Message: Jesus wants you and I to share his conversation, his relationship with the Father. That's why he came.
In a crowded restaurant a man, perhaps in his late forties, is having lunch with a college age youth. Because the other tables are near, the two men are talking softly. The restaurant gradually becomes quieter and quieter until the two men are the only ones talking. The people are not being rude, but curiosity has overtaken them. They want to hear what that father and son are saying to each other.
In recent weeks Jesus has given us an opportunity to listen to some of the conversation between him and his Father. He says things like, "I thank you Father." "I know you always hear me." And, "you in me and I in you." We are hearing (or overhearing) something extremely important: A conversation that began long ago - before the Big Bang. Or to put it another way: the conversation from which the Big Bang emerged.*
This Sunday Jesus invites us into that that conversation. He tells us that the reason he came is so that we can enter that relationship. The relationship begins at baptism - when we receive the Holy Spirit - but it reaches its high point in what we are doing right now: the Mass.
Let me try to explain. Have you noticed how the priest lifts up the paten and the chalice? In one hand he holds the bread - the Body of Christ. The chalice contains Jesus' Precious Blood. When blood separates from the body you have death. Jesus died for us on the cross to bring forgiveness of our sins, to reconcile us with the Father.
Something else happens when you separate blood from the body. Before death a person experiences great thirst. You may have read about battles, maybe our own Civil War. The soldiers, wounded on the battlefield, begged for water. When Jesus hung on the cross, he cried, "I thirst." He had a physical thirst for water, but he had a deeper thirst - for your soul and mine. That's how much Jesus wants to take you and me into the conversation between him and his Father. That is why he came. As we heard today:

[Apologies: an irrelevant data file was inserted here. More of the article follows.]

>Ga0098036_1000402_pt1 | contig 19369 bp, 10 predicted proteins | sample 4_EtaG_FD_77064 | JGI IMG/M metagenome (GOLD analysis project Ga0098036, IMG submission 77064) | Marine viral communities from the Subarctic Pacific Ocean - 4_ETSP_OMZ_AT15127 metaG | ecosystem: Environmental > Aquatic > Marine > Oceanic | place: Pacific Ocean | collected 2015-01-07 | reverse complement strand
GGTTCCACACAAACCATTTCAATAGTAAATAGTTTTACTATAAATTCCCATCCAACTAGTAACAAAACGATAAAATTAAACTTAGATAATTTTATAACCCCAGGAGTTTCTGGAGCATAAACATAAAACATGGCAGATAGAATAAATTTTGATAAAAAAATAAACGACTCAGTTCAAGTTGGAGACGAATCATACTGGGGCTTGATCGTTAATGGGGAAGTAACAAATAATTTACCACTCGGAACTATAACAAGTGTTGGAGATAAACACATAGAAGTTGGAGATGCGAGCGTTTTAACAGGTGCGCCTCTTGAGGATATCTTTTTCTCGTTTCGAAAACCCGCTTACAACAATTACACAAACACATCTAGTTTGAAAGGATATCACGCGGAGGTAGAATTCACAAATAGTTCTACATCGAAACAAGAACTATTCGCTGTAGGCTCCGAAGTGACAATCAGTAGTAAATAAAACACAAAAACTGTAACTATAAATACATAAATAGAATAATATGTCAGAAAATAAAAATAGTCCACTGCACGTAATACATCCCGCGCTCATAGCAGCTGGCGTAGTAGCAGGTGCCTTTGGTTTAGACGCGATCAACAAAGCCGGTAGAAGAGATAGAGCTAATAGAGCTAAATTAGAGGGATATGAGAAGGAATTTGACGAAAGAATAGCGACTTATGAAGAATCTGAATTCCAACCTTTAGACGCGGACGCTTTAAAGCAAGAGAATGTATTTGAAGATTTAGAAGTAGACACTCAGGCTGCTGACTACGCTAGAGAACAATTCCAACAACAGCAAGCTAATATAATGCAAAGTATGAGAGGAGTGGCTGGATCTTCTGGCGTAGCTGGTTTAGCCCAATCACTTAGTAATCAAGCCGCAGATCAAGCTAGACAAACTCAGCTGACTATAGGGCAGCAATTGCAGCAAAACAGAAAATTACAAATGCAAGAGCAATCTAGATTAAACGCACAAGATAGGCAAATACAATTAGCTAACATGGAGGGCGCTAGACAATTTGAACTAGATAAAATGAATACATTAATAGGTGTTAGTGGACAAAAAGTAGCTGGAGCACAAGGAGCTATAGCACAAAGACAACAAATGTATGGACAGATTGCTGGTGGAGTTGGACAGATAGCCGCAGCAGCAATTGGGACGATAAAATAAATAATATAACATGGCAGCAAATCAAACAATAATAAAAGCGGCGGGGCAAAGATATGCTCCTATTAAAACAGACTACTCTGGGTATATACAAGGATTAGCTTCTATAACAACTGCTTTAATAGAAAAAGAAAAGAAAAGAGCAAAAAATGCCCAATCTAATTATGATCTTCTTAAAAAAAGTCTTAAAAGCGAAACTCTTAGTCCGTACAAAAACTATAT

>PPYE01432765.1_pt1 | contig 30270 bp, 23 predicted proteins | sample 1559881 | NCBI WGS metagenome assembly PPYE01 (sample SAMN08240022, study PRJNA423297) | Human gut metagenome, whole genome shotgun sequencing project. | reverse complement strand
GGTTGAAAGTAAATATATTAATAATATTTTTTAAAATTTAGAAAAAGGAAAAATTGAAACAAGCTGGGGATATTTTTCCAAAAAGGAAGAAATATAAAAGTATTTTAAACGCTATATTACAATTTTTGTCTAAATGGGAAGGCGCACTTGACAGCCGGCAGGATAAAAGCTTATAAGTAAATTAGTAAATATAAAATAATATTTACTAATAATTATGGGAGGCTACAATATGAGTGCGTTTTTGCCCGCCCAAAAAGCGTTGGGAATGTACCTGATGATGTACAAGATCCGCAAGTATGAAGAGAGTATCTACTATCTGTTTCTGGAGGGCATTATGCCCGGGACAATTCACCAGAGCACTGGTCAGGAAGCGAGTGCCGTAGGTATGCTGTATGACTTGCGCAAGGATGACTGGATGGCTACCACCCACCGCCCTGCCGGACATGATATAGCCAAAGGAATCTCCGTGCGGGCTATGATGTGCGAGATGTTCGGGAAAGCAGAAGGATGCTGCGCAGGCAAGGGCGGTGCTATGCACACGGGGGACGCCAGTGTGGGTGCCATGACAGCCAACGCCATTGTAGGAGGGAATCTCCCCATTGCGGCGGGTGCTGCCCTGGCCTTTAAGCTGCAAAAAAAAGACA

"Whoever loves me will keep my word, and my Father will love him and we will come to him and make our dwelling with him."
This happens at Mass. When I hold up the Body and Blood of Jesus, I might be off-key, I might be distracted and I am certainly unworthy to lift up the Holy One. But none of that greatly matters because it is Jesus who invites you - and me. He thirsts for you and me. He wants us to be part of his eternal relationship with the Father.
If Jesus invites you and me, then there's something we need to do: Invite someone else. I recently read a helpful book on how we can invite others. The book is called "Rebuilt." I encourage you to get the book and read it, but I would like to give a brief quote: "Many Catholics no longer believe in the reality of hell, so what difference does it make if someone knows Christ?" Then the authors add, "No matter that some people's lives are a living hell right now."**
Exactly. Christ has come to save us from hell and to bring us into an eternal relationship with the Father - by the Holy Spirit. Today Jesus calls the Holy Spirit "the Advocate." An advocate is a defense attorney. The devil is constantly accusing us, telling us we are no good, we may as well give up. The Holy Spirit, on the other hand, defends us. If I were going to a trial, I would want a good lawyer, maybe Johnny Cochran. :) Well, Jesus gives us the best Advocate of all - the Holy Spirit.
So, says Jesus, "do not let your hearts be troubled or afraid." He wants you and I to share his conversation, his relationship with the Father. That's why he came. That's why he gave his life. He thirsts for our salvation. And wants us to invite other. "Whoever loves me will keep my word, and my Father will love him and we will come to him and make our dwelling with him." Amen.
*We take time and space for granted, as if they always existed. But that is not the case. God invented the temporal spatial order. He is not bound by that order, but he freely entered into it so he could bring us to himself. He is both author and lead actor of the drama.
**If people automatically went to heaven, the cross would be absurd. For that matter, why would God allow all the suffering of our lives if nothing were at stake? On the other hand, if we are creatures with free will who have abused our ability to love, then those sufferings are not absurd - even if they often do appear so when we and others are going through them. The best works on this issue are Problem of Pain by C.S. Lewis and Brothers Karamazov by Dostoevsky. The first provides an intellectual response, the second a gut-wrenching response to a gut-wrenching reality.
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